As a millennial, retirement seems far away and not at all a priority. We aren’t really thinking about aging and therefore, saving for retirement isn’t at the top of our priority list.
According to the 2014 Wells Fargo Millennial Study
, only 55% of all millennials are saving for retirement. The main reasons for the lack of investment include not having enough money to save (84%), other more immediate priorities (81%) and the need to pay off debts first (77%). It is easy to say “I will save for retirement after I pay off this debt or once I buy a house,” but the longer you put off saving for retirement, the less time you have and the more likely you are to forget to make the investment. After graduating from college, we may have to pay off student loan debt, then perhaps save for a wedding, then a house, then prepare for a baby. Retirement can quickly fall off our list of priorities, but wise preparation for the distant is crucial.
Kiplinger.com recommends planning to have approximately 80% of your current yearly pre-retirement income available at retirement age. This amount can fluctuate, particularly based on healthcare needs. The earlier we begin to save for retirement, the more money we will have when retirement comes. Additionally, this allows flexibility on the age of retirement.
An article from Investopedia
lays out five retirement warning signs for millennials:
- Financial Literacy Gap: This is a big problem for millennials, but isn’t unique to our generation. The difference is the implications of our financial decisions. We are no longer in the time of employee pensions, and Social Security is uncertain for our generation. We have to be fully knowledgeable about our options, but right now, we aren’t.
- Delayed Savings: Only 61% of millennials label themselves as ‘savers’. As previously mentioned, this is an issue because saving early is one of the best ways to ensure a stress free, financially comfortable retirement.
- Drowning in Debt: Millennials are in a ton of debt (according to NerdWallet, the median debt for a student graduation is $23,300). These large amount of loans delay large purchases and savings.
- Income Inequality: Society is still recovering from the great recession, and jobs are scarce. Our generation is trying to find long-term employment and create financial security in a time where jobs are always to come by.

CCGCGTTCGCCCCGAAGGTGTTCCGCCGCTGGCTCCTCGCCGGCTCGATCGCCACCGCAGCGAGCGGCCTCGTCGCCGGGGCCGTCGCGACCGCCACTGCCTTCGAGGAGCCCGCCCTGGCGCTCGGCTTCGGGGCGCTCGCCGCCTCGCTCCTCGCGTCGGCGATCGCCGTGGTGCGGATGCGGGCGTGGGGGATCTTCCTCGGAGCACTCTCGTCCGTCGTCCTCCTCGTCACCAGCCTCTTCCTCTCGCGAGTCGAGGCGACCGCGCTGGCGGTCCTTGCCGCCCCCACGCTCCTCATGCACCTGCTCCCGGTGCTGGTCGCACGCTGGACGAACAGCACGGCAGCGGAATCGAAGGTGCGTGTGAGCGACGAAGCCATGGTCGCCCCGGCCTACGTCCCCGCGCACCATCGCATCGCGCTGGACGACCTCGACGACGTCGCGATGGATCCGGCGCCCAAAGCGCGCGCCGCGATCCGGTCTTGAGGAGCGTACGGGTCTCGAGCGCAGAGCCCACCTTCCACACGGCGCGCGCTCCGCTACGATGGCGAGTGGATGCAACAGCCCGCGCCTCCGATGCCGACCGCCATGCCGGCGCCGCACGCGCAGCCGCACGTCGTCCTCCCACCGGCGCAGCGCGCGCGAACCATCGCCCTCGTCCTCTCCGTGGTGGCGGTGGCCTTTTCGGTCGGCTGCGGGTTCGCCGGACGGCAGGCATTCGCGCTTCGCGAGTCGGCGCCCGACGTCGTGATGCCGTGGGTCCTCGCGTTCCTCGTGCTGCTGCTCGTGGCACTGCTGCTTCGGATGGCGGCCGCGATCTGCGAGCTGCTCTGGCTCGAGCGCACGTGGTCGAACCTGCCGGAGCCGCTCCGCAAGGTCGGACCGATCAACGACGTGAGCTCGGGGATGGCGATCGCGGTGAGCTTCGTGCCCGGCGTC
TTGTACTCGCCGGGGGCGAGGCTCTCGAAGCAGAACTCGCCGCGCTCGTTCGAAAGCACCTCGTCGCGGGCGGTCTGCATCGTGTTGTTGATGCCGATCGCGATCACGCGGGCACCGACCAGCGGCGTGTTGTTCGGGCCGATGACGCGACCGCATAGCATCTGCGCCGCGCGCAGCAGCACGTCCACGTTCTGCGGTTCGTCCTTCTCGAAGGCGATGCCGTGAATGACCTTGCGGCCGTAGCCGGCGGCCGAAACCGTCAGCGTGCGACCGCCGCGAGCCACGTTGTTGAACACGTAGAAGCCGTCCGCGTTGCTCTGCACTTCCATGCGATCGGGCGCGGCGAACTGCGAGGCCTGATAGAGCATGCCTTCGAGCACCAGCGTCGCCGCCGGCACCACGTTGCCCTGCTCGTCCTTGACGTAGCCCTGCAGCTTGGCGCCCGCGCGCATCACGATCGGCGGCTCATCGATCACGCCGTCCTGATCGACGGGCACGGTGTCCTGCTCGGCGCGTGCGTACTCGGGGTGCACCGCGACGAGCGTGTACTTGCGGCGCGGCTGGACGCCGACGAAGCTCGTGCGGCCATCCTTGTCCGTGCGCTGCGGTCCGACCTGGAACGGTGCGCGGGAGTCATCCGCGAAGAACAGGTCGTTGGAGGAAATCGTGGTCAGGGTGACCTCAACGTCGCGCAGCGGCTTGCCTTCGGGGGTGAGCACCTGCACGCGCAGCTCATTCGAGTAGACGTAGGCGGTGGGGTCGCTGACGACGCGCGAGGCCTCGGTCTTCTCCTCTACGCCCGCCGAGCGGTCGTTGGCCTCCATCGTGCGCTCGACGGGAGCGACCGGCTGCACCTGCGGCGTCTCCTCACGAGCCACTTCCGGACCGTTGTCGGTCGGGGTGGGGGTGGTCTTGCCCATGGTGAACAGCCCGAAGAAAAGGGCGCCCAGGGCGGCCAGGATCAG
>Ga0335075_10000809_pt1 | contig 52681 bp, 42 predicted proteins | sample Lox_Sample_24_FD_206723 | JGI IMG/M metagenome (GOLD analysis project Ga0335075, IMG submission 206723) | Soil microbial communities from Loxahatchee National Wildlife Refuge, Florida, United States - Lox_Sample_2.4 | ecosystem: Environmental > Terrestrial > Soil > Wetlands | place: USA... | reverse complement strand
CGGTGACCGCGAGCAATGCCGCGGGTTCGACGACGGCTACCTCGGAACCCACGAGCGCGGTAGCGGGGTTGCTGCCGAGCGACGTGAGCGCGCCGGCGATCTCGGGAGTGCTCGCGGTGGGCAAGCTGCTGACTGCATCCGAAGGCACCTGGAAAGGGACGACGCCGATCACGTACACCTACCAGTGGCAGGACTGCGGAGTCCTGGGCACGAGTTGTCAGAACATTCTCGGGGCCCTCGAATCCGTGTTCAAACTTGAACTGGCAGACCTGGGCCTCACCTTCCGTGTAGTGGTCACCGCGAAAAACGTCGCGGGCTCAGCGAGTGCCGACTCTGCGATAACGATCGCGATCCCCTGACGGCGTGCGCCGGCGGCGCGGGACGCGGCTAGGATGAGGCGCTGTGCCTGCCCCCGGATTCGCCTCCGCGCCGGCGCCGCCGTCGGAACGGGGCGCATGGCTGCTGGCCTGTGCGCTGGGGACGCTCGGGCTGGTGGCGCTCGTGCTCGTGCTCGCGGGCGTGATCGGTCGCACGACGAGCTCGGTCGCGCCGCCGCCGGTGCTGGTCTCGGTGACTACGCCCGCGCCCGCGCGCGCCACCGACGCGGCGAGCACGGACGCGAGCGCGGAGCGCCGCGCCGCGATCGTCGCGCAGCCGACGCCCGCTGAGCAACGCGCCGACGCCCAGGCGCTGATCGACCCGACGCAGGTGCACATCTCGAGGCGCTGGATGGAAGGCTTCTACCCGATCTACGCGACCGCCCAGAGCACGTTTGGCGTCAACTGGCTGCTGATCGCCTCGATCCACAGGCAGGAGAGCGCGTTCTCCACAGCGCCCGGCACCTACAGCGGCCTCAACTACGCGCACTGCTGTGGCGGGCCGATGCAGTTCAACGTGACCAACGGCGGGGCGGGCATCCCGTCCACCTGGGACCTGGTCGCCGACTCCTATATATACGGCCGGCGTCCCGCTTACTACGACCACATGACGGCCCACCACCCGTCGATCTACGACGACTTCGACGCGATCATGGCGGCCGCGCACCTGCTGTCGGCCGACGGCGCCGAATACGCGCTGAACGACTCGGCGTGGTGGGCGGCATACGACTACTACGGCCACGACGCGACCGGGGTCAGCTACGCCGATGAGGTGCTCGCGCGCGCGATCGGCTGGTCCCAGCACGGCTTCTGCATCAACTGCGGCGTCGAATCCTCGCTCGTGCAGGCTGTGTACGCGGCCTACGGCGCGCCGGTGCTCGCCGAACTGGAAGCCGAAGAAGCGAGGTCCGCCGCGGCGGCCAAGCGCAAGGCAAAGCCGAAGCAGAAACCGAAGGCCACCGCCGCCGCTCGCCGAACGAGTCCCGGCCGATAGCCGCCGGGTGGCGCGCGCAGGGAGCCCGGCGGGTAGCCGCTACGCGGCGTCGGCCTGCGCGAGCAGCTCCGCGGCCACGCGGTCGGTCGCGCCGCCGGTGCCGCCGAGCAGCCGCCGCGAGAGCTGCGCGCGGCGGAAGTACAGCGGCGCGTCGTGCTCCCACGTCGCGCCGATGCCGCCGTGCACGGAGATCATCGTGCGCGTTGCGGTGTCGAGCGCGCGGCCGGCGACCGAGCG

- Insufficient Social Security and Pensions: More than a third of millennials expect to receive 0% of their retirement income from Social Security, and another 21% say they have no idea what to expect, according to the previously mentioned Wells Fargo study. The uncertainty of social security that so many of us have, make it crucial to know our options and begin investing in retirement now.
Here is an overview of some of the retirement accounts easily accessible to millennials:
- Traditional Individual Retirement Account (IRA)
The traditional IRA is a simple account to open and maintain. Contributions have a limit each year and there are fees associated with withdrawing money from the account before age 59 ½. Contributions to a traditional IRA are tax-deductible and the earnings grow on a tax-deferred basis (taxes are not paid until the money is withdrawn). Although rates will vary based on numerous factors, the average yield for a traditional IRA is 10%, so the earlier you invest, the more money you will have when it is time to retire. An IRA can be opened at most banks, and can either be your only retirement account or serve as a great compliment to another retirement account.
This account is the most common retirement account and is offered by many employers. A 401K allows employees to invest part of their paycheck in a retirement account on a pretax basis. Employers may match contributions from employees or make contributions as a percent of income. Millennials should talk with their employers about a 401K account and any matching incentives and contribute as they are able. Similar to the 401K is a 401B, which is frequently offered by nonprofit organizations.
RA account was created for people who want to save for retirement, but (1) don’t have access to a retirement plan at work and (2) earn less than $129,000/year. It is offered through the federal government. According to the my
RA website, this type of account is “simple, safe and affordable.” This account has no fees, is backed by the US Treasury and has the same interest rate as investments in the government securities fund available to federal employees.
CNN money has a retirement calculator
that allows you to estimate how much money you need to save based on your current age, income and intended retirement age. Although Social Security should be available to us, we cannot depend on it and we have to plan accordingly. It is vital for everyone in our generation to intentionally consider their finances and begin to invest in retirement now. We have to plan for retirement to ensure that we can retire and have the life that we want when we do so.
About the Author:
Jessica Sharp is the Diversity Coordinator at Greenville Health System and the University of South Carolina School of Medicine Greenville. Jessica is a 2011 graduate of the University of South Carolina where she holds a bachelor's degree in Business Administration with a concentration in Marketing. She enjoys being involved in her community through organizations like the Junior League of Greenville and LeadHER Greenville. Jessica serves as a member of the PULSE marketing committee.